The situation is now extremely grave not only for the farmers and the landowners, but for the entire nation which is still dependent on the sugar dollar for its economic health. It is also sad news for the 20% of the population – 200,000 people - who still depend, directly or indirectly, on the sugar industry for their livelihood.

What is the solution?

The FSC chairman who lapped up the good life living in the lap of luxury in the past two years has departed. Growers’ organisations have called for the resignation of the entire FSC board which should take responsibility for the current state of the mills.

We now call on the Sugar Minister to step down as he has failed miserably to provide any leadership or guidance at this critical juncture of the industry’s history. But that alone will not resolve the issue. There is no other way but for Fiji to re-establish good relations with the international community in order to access the funds needed to revitalise the sugar industry. This means a return to democracy.

Some of the EU assistance of around $400 million for the industry has been lost but we can still save the day and access whatever is remaining from the 2010-2013 allocations. But that would require engaging with them and the international community generally to work out an acceptable road map back to constitutional rule.
Let us not delude ourselves with talks of reforms etc. The only way Fiji can save its economy is by restoring democratic and constitutional rule.

If the sugar industry collapses, the consequences for the nation will be dire indeed! Trumped up figures on the economy will not be able to save the day.
and from FBC website this evening:
Fiji mill upgrade a failure: Commissioner
Monday, September 13, 2010

Taken from / By: Google
Mill upgrade works carried out at the Lautoka, Labasa and Rarawai sugar mills by vendors from India has been a failure says the Commissioner Western Commander Joeli Cawaki.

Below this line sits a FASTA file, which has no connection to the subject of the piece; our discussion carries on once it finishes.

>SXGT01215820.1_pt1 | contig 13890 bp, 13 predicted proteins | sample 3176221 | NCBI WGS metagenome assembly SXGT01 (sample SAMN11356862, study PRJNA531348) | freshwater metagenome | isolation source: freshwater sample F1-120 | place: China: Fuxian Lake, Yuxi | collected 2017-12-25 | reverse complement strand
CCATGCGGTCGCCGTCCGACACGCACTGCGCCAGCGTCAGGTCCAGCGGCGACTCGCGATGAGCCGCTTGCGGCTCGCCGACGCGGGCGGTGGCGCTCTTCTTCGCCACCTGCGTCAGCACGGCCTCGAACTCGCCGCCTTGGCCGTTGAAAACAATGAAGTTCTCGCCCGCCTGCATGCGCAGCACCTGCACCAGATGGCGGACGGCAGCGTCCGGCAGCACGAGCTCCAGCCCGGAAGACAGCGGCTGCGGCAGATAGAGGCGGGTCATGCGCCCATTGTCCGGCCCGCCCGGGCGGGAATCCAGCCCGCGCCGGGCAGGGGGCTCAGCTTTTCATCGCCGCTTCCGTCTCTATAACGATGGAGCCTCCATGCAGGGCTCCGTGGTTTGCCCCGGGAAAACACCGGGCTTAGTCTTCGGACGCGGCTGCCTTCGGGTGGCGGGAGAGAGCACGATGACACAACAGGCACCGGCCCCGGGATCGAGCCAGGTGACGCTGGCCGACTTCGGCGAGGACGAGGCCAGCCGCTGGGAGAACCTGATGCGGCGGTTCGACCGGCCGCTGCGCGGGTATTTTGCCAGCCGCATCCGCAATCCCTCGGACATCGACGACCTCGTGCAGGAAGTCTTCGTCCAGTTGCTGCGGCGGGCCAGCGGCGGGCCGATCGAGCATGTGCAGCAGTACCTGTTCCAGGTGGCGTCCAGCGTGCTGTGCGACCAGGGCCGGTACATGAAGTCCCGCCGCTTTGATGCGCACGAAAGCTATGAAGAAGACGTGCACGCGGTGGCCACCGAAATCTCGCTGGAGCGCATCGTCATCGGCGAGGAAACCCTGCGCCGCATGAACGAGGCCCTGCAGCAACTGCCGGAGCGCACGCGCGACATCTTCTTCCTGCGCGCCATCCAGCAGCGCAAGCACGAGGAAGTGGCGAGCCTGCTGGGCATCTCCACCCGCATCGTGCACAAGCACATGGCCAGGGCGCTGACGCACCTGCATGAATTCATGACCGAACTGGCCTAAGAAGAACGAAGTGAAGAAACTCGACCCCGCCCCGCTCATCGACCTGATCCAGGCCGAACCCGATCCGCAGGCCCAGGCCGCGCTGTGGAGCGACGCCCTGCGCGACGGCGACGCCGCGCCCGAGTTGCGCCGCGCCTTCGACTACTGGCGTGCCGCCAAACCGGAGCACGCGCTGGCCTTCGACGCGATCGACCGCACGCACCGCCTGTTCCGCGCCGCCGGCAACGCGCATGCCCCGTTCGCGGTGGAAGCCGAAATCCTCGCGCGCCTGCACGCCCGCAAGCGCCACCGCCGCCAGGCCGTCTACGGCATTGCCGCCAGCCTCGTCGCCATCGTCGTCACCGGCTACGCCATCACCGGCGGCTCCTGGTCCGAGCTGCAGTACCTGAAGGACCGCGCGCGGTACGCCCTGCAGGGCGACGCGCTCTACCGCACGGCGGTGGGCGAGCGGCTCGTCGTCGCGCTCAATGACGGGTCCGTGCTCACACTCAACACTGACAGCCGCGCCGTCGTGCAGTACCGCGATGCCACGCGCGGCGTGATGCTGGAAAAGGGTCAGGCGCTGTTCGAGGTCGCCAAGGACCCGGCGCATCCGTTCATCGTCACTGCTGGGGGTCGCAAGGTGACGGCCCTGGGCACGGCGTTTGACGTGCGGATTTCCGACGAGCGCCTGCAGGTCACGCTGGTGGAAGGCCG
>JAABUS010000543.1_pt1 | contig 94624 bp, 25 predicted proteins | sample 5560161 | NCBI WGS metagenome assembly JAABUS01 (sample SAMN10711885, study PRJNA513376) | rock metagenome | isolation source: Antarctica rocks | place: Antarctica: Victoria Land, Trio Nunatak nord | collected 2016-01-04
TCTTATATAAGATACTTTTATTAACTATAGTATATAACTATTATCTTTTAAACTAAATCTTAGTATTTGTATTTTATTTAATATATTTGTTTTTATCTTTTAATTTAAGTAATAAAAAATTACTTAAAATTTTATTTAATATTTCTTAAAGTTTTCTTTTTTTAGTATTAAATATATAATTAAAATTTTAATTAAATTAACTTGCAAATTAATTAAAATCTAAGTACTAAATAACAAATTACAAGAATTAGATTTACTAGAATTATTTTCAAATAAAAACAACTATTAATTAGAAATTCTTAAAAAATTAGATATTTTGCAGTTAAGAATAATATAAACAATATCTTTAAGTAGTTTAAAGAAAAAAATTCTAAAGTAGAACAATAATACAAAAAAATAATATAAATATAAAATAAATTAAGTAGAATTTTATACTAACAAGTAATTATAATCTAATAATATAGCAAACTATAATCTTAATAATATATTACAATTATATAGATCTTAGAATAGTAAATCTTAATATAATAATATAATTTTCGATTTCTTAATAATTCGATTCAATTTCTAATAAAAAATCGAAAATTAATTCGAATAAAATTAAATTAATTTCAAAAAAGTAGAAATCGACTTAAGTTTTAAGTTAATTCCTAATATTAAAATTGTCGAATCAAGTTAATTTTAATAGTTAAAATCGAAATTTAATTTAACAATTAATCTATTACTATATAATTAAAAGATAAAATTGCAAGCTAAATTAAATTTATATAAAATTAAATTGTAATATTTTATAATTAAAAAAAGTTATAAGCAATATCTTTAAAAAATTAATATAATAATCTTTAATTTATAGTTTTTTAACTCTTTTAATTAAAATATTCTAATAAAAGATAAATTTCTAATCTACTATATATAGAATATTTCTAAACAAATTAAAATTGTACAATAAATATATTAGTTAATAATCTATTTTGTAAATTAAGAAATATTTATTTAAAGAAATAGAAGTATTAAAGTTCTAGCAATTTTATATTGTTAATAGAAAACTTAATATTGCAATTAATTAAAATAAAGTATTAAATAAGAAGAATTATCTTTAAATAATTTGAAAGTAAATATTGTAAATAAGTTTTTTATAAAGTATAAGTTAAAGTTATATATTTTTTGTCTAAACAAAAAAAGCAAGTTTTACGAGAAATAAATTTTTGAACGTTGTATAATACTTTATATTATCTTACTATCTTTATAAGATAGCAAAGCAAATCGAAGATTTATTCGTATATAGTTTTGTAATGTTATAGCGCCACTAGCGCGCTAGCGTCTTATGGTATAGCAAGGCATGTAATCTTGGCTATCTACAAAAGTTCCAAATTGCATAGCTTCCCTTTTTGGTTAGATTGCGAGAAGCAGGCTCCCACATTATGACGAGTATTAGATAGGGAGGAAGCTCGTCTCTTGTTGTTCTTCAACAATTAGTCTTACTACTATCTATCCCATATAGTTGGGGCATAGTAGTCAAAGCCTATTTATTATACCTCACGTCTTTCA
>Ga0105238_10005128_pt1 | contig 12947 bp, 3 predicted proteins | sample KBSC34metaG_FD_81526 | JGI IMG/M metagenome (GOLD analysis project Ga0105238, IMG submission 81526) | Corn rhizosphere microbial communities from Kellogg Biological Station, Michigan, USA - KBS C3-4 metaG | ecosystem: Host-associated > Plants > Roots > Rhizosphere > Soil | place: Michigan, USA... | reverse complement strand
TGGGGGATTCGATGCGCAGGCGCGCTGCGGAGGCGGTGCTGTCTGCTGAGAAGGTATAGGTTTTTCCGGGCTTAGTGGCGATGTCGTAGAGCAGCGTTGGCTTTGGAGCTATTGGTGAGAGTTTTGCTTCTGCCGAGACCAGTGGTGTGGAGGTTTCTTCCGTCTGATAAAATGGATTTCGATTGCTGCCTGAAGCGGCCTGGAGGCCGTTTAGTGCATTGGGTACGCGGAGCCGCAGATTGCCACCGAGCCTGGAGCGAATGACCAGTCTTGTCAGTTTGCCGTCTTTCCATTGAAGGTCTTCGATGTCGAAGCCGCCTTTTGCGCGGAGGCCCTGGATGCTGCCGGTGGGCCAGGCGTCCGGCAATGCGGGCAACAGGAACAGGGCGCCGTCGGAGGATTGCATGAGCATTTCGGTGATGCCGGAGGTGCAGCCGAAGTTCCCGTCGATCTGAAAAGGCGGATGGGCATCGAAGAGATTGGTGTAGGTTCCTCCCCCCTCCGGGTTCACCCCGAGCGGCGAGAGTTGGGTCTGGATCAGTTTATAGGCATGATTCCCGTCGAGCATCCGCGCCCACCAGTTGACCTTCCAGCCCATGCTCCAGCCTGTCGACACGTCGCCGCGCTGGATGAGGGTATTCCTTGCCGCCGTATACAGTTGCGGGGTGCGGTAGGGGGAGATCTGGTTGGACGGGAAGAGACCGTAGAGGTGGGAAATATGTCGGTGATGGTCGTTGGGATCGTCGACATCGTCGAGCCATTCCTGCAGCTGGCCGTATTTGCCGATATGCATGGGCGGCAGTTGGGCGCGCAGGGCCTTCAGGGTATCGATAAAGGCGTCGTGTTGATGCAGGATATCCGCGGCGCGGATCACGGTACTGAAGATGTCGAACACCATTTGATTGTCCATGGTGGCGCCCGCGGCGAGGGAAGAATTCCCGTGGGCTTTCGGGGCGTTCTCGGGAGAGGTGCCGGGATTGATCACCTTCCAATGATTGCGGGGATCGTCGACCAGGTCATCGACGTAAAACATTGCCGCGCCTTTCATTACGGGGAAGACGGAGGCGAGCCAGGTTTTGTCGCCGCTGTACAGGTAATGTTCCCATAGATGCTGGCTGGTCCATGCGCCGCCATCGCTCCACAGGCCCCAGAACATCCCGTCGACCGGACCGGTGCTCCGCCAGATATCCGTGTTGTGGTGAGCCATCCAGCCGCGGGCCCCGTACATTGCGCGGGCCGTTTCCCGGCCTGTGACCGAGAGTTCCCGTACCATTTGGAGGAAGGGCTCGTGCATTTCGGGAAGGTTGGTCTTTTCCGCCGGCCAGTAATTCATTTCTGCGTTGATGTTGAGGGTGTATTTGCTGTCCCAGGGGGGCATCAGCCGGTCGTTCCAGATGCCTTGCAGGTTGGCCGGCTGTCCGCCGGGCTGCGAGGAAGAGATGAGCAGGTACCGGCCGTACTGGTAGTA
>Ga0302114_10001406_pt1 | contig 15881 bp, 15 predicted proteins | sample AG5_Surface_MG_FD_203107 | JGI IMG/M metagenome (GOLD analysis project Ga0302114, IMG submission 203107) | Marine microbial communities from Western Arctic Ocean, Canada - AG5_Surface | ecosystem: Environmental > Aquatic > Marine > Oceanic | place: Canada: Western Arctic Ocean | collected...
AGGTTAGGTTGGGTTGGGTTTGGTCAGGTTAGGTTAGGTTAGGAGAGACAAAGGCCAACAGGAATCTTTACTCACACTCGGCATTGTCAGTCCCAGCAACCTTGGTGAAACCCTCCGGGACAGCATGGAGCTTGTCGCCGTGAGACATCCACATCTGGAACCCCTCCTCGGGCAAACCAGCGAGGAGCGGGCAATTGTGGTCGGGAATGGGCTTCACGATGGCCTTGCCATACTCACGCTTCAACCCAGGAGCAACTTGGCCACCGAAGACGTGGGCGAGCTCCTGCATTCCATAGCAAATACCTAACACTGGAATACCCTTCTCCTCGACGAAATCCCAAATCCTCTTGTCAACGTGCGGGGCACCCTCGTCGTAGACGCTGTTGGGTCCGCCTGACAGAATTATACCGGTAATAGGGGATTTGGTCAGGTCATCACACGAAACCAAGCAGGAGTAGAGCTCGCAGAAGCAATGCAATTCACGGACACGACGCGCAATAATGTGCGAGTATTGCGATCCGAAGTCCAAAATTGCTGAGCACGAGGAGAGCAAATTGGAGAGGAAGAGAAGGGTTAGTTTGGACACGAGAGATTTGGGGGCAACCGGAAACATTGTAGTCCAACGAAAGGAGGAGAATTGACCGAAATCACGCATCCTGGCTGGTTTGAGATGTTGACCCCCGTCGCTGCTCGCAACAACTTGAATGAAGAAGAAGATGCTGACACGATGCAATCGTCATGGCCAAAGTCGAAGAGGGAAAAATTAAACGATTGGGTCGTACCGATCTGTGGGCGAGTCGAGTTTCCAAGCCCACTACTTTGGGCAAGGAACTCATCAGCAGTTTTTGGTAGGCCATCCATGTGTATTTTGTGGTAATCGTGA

Cawaki is the first government official to make the statement.

Cawaki told FBC News in Lautoka that the upgrade work was to have increased production and improve milling efficiencies but this has not happened.

"The mill upgrade - for me - is a failure. It's supposed to be a success but it's a failure. We are not getting the TCTS that is supposed to improve it but on the other hand the performance is poor."

Cawaki who is also chairman of the Committee for the Better Utilisation of Land or CBUL and who also chairs the sugar industry stakeholders meeting says there has been too much crushing disruptions at the mill.

"For me as the chairman of the CBUL committee of the western division we have done everything we could do to acquire land, to go down to the farmers and for the farmers to produce what is needed, but unfortunately the sad story about the sugar industry is the mill that is not performing and this year the forecast price of $45 dollars is pegged at 10. 5 TCTS but the TCTS is over 13 at the moment. I don’t think the farmers will get their money out of the forecast price as it happened last year."

Cawaki says the NLTB renewed 54 land leases in the Nadi and Lautoka area for new farmers to come into the sugar industry this year.

Unfortunately due to the poor mill performance - he says it is not encouraging for these farmers to go into the sugar industry.

No comments: